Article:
Saijo in Iyo Province
Andô Hiroshige (1797-1858)
Publisher: Koshimuraya Heisuke. Date: 1855 [Hare 9]. First edition.
Ôban tate-e [13 1/4 x 8 7/8 inches]
Carver: Hori Soji.
A flock of geese fly high above the rooftops of Saijo, a bustling castle town founded in 1636 by Hitotsuyanagi Naomori. Situated in Iyo province, Shikoku, now known as Ehime prefecture, the area was dominated by fishermen and sailors who played an important role in defending Japan against pirates and Mongol invasions.In the background is Mount Ishizuchi, one of the seven sacred mountains of Japan.
Hiroshige is usually connected with landscape and nature prints. Together with Hokusai he is considered as the dominant figure of printmaking in the first half of the nineteenth century.
Ando Hiroshige was born under the name of Ando Tokutaro. He was born in Edo (Tokyo) as the son of a samuri and fireman. At the age of twelve, both his parents died. Two years later, in 1811, the young Hiroshige received a chance to join the famous Utagawa painting school. At that time, the Ukiyo-e master Toyohiro Utagawa was the head of the studio. In 1812 he was formally allowed to take the name Utagawa. From then on he called himself Utagawa Hiroshige. In the Ukiyo-e literature he is usually referenced as Hiroshige Ando.
From 1830 onwards, Hiroshige Utagawa tried his luck with a new genre - landscape prints. One of his great masterpieces is the series Tokaido gojusan-tsugi no uchi created from 1833 to 1834 with 55 Hiroshige prints in Oban format. In the literature you will find slightly varying English translations such as “Fifty-three Stages of the Tokaido” or “From the Fifty-three Stations of the Tokaido”.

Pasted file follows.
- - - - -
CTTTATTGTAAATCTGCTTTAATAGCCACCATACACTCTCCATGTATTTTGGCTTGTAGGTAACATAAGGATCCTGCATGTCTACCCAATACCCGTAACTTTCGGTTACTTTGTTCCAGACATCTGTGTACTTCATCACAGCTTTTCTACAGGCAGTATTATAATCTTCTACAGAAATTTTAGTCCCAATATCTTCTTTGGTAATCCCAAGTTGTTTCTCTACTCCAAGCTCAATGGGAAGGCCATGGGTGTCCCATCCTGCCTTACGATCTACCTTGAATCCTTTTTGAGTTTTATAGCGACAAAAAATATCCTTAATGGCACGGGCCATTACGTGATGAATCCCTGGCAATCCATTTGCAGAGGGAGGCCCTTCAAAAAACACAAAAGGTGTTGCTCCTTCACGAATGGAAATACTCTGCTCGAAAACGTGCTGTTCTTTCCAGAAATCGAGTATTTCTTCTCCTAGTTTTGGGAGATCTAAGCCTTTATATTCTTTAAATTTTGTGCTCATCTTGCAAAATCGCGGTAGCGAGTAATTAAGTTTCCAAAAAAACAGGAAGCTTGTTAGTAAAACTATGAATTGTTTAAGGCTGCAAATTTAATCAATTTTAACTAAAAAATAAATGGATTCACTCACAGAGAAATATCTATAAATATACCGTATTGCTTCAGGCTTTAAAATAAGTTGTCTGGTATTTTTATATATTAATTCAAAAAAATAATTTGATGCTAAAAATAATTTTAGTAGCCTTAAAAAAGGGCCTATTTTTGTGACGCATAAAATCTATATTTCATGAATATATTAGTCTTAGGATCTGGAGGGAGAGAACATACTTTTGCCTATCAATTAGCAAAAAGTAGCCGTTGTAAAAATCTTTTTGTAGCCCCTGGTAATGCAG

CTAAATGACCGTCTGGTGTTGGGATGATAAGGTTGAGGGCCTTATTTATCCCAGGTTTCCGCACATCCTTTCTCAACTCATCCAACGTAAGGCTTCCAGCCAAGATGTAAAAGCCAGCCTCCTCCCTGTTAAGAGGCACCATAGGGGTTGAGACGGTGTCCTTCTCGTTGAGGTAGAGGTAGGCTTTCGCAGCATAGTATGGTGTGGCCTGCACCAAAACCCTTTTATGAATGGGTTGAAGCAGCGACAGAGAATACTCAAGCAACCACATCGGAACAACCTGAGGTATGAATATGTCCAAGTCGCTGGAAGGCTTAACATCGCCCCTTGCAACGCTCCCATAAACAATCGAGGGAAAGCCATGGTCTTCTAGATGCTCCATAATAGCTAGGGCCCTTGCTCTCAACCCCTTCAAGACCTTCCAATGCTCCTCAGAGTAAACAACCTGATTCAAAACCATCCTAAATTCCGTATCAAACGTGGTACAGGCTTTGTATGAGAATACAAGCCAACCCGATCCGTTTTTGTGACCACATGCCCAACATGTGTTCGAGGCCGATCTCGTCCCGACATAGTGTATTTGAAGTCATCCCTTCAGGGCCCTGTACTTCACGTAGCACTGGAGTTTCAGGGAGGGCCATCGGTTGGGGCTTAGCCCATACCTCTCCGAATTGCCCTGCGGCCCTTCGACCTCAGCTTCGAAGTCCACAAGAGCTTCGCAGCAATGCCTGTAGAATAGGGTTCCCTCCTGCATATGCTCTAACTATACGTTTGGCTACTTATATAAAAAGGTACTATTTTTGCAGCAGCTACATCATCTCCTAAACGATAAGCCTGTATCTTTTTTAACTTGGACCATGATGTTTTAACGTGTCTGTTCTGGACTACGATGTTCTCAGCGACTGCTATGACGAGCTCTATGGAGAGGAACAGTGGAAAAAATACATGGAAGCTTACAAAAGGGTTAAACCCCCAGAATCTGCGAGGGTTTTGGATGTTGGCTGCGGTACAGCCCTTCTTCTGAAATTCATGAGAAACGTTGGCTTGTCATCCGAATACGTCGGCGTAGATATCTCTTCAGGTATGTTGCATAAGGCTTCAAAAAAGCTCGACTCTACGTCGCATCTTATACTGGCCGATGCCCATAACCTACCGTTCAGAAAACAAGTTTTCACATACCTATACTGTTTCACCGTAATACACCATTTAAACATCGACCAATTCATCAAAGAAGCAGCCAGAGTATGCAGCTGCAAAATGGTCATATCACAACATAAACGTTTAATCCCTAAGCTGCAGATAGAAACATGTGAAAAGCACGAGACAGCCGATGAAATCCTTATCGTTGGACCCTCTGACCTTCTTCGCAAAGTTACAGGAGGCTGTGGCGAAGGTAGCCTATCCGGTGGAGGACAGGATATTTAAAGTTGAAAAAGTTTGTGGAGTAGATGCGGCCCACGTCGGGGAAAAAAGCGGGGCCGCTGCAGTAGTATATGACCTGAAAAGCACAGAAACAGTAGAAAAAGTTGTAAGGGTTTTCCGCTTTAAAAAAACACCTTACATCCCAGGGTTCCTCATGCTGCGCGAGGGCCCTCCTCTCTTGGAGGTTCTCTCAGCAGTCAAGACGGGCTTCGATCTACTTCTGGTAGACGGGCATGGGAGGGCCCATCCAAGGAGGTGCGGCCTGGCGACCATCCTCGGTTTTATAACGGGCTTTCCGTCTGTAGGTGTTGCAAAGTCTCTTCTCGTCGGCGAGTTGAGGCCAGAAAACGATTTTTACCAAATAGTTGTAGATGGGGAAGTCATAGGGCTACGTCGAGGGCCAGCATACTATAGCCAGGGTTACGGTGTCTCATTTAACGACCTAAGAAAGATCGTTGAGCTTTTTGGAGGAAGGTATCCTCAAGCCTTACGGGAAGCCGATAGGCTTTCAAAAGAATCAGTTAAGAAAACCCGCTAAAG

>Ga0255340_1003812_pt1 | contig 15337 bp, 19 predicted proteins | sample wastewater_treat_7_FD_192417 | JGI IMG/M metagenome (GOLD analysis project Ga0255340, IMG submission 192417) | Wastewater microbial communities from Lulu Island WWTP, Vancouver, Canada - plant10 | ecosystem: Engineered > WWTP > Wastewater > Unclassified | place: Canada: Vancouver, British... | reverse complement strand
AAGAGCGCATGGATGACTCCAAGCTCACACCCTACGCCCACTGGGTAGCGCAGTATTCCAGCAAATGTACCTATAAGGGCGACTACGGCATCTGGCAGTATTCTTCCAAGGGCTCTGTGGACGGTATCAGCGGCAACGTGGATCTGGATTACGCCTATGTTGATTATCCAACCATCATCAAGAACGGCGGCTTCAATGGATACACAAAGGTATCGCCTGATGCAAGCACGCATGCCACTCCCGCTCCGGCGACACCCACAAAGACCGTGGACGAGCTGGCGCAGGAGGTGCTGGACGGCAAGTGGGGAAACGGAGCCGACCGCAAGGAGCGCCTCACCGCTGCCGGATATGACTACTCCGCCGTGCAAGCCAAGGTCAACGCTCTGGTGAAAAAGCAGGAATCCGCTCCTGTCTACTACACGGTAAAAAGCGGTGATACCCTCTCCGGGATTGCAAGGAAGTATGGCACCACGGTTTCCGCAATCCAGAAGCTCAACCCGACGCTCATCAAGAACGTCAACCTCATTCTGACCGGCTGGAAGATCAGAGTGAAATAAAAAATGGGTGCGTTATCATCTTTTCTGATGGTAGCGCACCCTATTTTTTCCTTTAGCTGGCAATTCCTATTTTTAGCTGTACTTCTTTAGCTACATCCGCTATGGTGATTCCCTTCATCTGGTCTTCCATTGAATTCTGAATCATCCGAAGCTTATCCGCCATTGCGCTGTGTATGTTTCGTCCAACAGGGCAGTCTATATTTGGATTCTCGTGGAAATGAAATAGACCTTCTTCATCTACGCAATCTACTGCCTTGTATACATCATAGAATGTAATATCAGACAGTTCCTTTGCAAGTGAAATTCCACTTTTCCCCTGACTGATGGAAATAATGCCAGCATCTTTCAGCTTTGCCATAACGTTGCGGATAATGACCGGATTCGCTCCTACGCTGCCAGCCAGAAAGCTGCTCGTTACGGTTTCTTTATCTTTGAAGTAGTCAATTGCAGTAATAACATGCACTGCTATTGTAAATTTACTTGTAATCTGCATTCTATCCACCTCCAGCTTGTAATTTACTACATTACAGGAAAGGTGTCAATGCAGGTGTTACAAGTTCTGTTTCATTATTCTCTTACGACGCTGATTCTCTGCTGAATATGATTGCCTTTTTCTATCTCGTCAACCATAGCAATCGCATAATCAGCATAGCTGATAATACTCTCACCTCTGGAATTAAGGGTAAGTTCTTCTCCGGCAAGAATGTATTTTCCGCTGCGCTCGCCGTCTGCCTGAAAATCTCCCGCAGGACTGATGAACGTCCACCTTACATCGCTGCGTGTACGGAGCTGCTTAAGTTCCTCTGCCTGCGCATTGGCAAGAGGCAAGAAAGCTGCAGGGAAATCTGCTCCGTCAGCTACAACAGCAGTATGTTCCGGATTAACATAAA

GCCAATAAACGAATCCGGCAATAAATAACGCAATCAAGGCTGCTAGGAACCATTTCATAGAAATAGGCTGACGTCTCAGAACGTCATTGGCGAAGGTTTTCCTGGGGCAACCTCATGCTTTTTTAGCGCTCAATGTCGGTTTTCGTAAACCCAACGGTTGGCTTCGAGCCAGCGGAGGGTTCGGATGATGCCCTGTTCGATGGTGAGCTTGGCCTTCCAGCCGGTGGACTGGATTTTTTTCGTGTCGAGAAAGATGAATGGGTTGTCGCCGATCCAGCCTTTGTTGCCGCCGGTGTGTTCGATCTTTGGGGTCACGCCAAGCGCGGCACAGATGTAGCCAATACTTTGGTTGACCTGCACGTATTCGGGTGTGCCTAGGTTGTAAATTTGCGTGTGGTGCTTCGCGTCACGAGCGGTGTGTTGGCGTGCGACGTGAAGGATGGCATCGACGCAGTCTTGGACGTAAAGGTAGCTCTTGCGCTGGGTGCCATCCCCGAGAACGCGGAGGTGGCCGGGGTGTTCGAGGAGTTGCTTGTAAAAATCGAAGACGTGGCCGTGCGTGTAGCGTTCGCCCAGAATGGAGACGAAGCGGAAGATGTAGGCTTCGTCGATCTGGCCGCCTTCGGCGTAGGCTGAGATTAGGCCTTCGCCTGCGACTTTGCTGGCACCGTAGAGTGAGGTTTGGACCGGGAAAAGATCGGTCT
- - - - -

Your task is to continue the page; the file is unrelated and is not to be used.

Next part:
The Tokaido was a coastal highway connecting Edo with Kyoto, the residence of the emperor. The stations must be imagined as a kind of turn-pikes where tolls had to be paid. The stations had lodges and simple restaurants where travelers could spend the night and get a meal.
The Fifty-three Stations of the Tokaido became the basis of Hiroshige's fame and commercial success. For the next twenty years he concentrated his efforts on landscape prints.
Ukiyo-e publishing in the last century was not a cultural institution subsidized by public funds, but rather a commercial business like book publishing or film production in our own time. Similarly to such modern day industries print publishing in the Edo period was linked very much to the demand for prints and their popularity within the public realm. Hiroshige’s previous success therefore led him on to produce more series of the Tokaido.
His last great series Meisho Edo Hyakkei, One Hundred Famous Views of Edo is considered as one of his greatest masterpieces.
During his lifetime Ando Hiroshige was well known and commercially successful but Japanese society did not take too much notice of him. Comparable to Utamaro, his real reputation started with his discovery in Europe. Hiroshige Utagawa died at the age of 62 of cholera on October 12, 1858 in Edo. With an output of an estimated 5,400 prints, Ando Hiroshige was one of the most prolific artists of Ukiyo-e.